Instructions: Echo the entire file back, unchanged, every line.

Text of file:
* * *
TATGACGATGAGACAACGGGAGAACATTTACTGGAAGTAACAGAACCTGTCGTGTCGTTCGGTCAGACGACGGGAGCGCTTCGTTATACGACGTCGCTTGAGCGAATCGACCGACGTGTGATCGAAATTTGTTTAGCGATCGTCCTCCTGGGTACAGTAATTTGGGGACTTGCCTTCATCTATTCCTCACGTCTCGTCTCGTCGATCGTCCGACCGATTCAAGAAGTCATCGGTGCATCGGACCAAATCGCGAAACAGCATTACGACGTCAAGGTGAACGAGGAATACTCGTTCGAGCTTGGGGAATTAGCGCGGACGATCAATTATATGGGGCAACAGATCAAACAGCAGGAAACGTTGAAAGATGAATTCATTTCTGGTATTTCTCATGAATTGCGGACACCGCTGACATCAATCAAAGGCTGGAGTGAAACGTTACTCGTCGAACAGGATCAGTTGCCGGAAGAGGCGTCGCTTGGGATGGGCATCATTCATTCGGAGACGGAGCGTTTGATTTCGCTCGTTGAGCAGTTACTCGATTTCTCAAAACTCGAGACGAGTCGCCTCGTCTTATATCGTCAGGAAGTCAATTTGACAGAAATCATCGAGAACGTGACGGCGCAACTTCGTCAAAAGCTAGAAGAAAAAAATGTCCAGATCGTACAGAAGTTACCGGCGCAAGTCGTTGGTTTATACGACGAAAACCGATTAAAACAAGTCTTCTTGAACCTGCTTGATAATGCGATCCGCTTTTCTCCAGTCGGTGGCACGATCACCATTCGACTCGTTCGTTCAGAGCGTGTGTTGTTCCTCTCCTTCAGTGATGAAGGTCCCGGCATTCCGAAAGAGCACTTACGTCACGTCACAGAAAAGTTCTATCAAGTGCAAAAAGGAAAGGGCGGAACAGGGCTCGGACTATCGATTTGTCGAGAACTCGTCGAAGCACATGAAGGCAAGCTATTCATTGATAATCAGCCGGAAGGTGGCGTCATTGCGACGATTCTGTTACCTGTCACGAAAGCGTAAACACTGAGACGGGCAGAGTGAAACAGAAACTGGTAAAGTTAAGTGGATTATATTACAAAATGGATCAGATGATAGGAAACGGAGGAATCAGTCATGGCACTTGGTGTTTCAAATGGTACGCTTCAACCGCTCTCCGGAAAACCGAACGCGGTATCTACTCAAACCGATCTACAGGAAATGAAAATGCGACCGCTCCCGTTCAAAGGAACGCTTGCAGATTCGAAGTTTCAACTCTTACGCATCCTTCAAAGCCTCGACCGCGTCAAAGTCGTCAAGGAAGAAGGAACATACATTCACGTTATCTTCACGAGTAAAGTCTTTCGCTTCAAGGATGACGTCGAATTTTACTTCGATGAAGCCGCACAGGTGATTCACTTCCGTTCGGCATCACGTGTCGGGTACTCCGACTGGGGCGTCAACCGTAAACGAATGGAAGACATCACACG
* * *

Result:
TATGACGATGAGACAACGGGAGAACATTTACTGGAAGTAACAGAACCTGTCGTGTCGTTCGGTCAGACGACGGGAGCGCTTCGTTATACGACGTCGCTTGAGCGAATCGACCGACGTGTGATCGAAATTTGTTTAGCGATCGTCCTCCTGGGTACAGTAATTTGGGGACTTGCCTTCATCTATTCCTCACGTCTCGTCTCGTCGATCGTCCGACCGATTCAAGAAGTCATCGGTGCATCGGACCAAATCGCGAAACAGCATTACGACGTCAAGGTGAACGAGGAATACTCGTTCGAGCTTGGGGAATTAGCGCGGACGATCAATTATATGGGGCAACAGATCAAACAGCAGGAAACGTTGAAAGATGAATTCATTTCTGGTATTTCTCATGAATTGCGGACACCGCTGACATCAATCAAAGGCTGGAGTGAAACGTTACTCGTCGAACAGGATCAGTTGCCGGAAGAGGCGTCGCTTGGGATGGGCATCATTCATTCGGAGACGGAGCGTTTGATTTCGCTCGTTGAGCAGTTACTCGATTTCTCAAAACTCGAGACGAGTCGCCTCGTCTTATATCGTCAGGAAGTCAATTTGACAGAAATCATCGAGAACGTGACGGCGCAACTTCGTCAAAAGCTAGAAGAAAAAAATGTCCAGATCGTACAGAAGTTACCGGCGCAAGTCGTTGGTTTATACGACGAAAACCGATTAAAACAAGTCTTCTTGAACCTGCTTGATAATGCGATCCGCTTTTCTCCAGTCGGTGGCACGATCACCATTCGACTCGTTCGTTCAGAGCGTGTGTTGTTCCTCTCCTTCAGTGATGAAGGTCCCGGCATTCCGAAAGAGCACTTACGTCACGTCACAGAAAAGTTCTATCAAGTGCAAAAAGGAAAGGGCGGAACAGGGCTCGGACTATCGATTTGTCGAGAACTCGTCGAAGCACATGAAGGCAAGCTATTCATTGATAATCAGCCGGAAGGTGGCGTCATTGCGACGATTCTGTTACCTGTCACGAAAGCGTAAACACTGAGACGGGCAGAGTGAAACAGAAACTGGTAAAGTTAAGTGGATTATATTACAAAATGGATCAGATGATAGGAAACGGAGGAATCAGTCATGGCACTTGGTGTTTCAAATGGTACGCTTCAACCGCTCTCCGGAAAACCGAACGCGGTATCTACTCAAACCGATCTACAGGAAATGAAAATGCGACCGCTCCCGTTCAAAGGAACGCTTGCAGATTCGAAGTTTCAACTCTTACGCATCCTTCAAAGCCTCGACCGCGTCAAAGTCGTCAAGGAAGAAGGAACATACATTCACGTTATCTTCACGAGTAAAGTCTTTCGCTTCAAGGATGACGTCGAATTTTACTTCGATGAAGCCGCACAGGTGATTCACTTCCGTTCGGCATCACGTGTCGGGTACTCCGACTGGGGCGTCAACCGTAAACGAATGGAAGACATCACACG